FREE Shipping on all our products! Click to see details.


Your Cart is Empty

Are you considering buying a microscope for your homeschool? {Episode 27}

May 08, 2017 2 min read

Are you considering buying a microscope for your homeschool? {Episode 27}

Looking through a microscope opens the doors to a normally invisible world for our students. Using one will help them to appreciate how complex life really is. However, choosing a microscope for homeschool use can be a bit daunting.

In this episode of the Tips for Homeschool Science Show, I’m sharing tips on how to choose a microscope for homeschool science!

Share the Tips

If you found these homeschool science tips to be helpful, would you please take a moment to rate it on iTunes or Google Play? This would help me tremendously in getting the word out so that more ear buds are filled with science-teaching encouragement.

The Highlights

Are you in the market for a microscope for your homeschool? Don't miss these tips.

What should you look for in a microscope?

When purchasing a microscope for homeschool use, look for the following specs:

  • A compound monocular microscope;
  • A microscope with 4x, 10x, and 40x objective lenses at a minimum (Note: The eyepiece should also give 10x magnification, which then will allow you to look at an object at 40x, 100x, and 400x magnification.);
  • A microscope with separate coarse and fine adjustment knobs;
  • A good light source. (Note: The best light sources are a LED or cool fluorescent bulb. Do not get one with mirror illumination as they are very difficult to adjust.)

Where can you buy a microscope?

What else should you get?

You absolutely must have some kind of dust cover for your microscope! 

You can also purchase a soft or hard case for your microscope. If you plan on transporting your microscope, definitely look at buying a hard case.

Here is a list of several additional materials that will be helpful (but not necessary):

  • Prepared slide set
  • Blank slides with coverslips (for making your own slides) 
  • Concave slide (for viewing small, but thick samples)
  • Lens paper (for cleaning the lens)
  • Petri or sample dish (for samples that are too large for a slide)
  • Test tube with stopper (for mixing samples)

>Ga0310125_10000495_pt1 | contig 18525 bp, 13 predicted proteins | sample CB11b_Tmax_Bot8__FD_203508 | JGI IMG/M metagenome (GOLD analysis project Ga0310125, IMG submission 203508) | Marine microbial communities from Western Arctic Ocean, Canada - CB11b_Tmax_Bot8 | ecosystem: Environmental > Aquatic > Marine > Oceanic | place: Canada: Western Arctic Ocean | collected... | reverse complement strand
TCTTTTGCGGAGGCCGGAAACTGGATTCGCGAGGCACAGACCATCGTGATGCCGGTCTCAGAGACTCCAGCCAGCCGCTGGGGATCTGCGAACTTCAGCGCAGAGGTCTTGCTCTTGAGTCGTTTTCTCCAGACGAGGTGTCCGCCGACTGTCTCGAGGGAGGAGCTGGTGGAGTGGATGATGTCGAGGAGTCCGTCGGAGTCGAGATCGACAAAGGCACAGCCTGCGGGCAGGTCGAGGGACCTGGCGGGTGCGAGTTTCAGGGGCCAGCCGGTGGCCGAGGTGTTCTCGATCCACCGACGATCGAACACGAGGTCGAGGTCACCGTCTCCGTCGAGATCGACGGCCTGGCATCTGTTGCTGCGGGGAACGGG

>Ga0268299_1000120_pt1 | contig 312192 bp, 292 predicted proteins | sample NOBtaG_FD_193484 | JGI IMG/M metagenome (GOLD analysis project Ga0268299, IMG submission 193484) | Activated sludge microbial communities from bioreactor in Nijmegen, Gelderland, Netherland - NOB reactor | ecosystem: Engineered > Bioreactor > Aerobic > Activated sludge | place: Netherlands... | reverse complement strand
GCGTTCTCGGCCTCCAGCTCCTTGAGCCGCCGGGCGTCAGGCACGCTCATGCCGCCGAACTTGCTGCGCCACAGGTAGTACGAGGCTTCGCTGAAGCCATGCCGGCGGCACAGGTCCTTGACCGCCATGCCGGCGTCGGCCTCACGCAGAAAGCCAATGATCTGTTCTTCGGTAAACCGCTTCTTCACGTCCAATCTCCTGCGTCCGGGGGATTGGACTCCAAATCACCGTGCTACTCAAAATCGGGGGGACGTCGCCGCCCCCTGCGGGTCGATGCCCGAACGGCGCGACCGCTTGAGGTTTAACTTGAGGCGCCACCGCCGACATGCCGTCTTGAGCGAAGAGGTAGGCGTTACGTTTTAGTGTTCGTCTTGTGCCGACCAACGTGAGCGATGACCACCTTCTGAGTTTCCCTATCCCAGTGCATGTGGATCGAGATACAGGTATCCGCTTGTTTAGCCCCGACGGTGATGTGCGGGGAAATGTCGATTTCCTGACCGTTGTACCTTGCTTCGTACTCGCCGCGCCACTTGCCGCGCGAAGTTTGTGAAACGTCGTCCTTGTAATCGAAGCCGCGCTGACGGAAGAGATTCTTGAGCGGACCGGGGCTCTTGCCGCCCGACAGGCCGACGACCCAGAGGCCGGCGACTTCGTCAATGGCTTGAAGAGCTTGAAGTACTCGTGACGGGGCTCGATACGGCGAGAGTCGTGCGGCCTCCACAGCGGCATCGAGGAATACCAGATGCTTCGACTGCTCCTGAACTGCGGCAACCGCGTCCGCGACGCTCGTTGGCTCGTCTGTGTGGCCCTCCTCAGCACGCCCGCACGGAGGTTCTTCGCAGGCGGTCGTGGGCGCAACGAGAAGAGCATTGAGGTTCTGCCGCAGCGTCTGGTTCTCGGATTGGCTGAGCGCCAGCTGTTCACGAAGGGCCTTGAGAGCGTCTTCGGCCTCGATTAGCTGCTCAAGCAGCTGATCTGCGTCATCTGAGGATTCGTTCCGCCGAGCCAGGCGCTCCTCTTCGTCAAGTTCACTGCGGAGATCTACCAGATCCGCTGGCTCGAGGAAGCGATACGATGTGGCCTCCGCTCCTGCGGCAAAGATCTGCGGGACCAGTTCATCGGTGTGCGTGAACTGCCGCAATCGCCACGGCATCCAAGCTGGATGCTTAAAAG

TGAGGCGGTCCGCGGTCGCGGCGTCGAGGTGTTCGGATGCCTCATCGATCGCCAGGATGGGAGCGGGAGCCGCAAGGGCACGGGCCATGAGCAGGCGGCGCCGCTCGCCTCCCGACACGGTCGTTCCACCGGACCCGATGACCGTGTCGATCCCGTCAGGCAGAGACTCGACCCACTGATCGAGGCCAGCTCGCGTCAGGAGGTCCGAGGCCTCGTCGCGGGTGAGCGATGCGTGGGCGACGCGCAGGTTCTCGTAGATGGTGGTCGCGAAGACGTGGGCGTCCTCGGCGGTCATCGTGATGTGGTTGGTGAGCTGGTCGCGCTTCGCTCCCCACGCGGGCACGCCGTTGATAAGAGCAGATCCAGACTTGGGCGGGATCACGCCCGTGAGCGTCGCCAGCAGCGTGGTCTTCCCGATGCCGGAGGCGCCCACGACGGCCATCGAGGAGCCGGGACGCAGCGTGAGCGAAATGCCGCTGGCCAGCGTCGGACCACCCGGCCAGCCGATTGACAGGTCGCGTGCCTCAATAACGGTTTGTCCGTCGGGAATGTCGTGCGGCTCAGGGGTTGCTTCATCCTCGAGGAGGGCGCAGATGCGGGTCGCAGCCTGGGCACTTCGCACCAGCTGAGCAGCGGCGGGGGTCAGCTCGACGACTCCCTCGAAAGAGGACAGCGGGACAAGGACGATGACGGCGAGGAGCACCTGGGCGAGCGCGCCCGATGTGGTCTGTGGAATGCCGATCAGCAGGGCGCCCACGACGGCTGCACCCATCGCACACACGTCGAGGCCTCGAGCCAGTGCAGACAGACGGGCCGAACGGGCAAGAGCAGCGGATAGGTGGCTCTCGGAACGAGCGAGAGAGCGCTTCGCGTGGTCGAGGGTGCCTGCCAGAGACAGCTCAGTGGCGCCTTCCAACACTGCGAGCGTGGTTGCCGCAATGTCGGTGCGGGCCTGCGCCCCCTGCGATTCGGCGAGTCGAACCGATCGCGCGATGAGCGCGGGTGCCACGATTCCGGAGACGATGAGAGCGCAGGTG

• Non-toxic stain (for staining samples for easier viewing)
  • Eyedropper (for making wet mount slides)
  • Forceps (for collecting and manipulating samples)

Do you have any questions about selecting a microscope for homeschool use that I didn’t cover? Email them to!

Need a bit more help with microscopic science? Check out the following:

2 Responses

Paige Hudson
Paige Hudson

February 26, 2019


I am not familiar with that particular dissecting microscope, but the specs look good. Just be aware that this is just for looking at samples you are dissecting or collecting up close. It is not for viewing slides, so it will work for some of what you do in biology, but you will need another type of microscope to view slides :-).


Barbara King
Barbara King

February 26, 2019

I am looking at a dissecting microscope for Biology Logic Stage next year. Would you think this is good and carry on into high school well?

Leave a comment

Comments will be approved before showing up.

Also in {Podcast} The Tips for Homeschool Science Show

The High School Years Roadmap for Science – Part 3: Methods {Season 4, Episode 72}

May 27, 2019 6 min read

­­­­­­­­­­­­­­­­­­­At this point in our journey down the roadmap for science, we know our goals for high school science and the tools we can use, but what does it actually look like? Click "Read More" to listen to two different scenarios.

The High School Years Roadmap for Science – Part 2: Tools {Season 4, Episode 71}

May 20, 2019 7 min read

We chatted about the three goals for high school science last week. Click "Read More to listen to this episode, where we discuss the tools you can use to accomplish those goals!
The High School Years Roadmap for Science – Part 1: Goals {Season 4, Episode 70}

May 13, 2019 5 min read

Welcome to the fourth and final stop on our roadmap to teaching science – the high school years! Click "Read More" to listen in as we chat about your goals for science during these years.

Join Us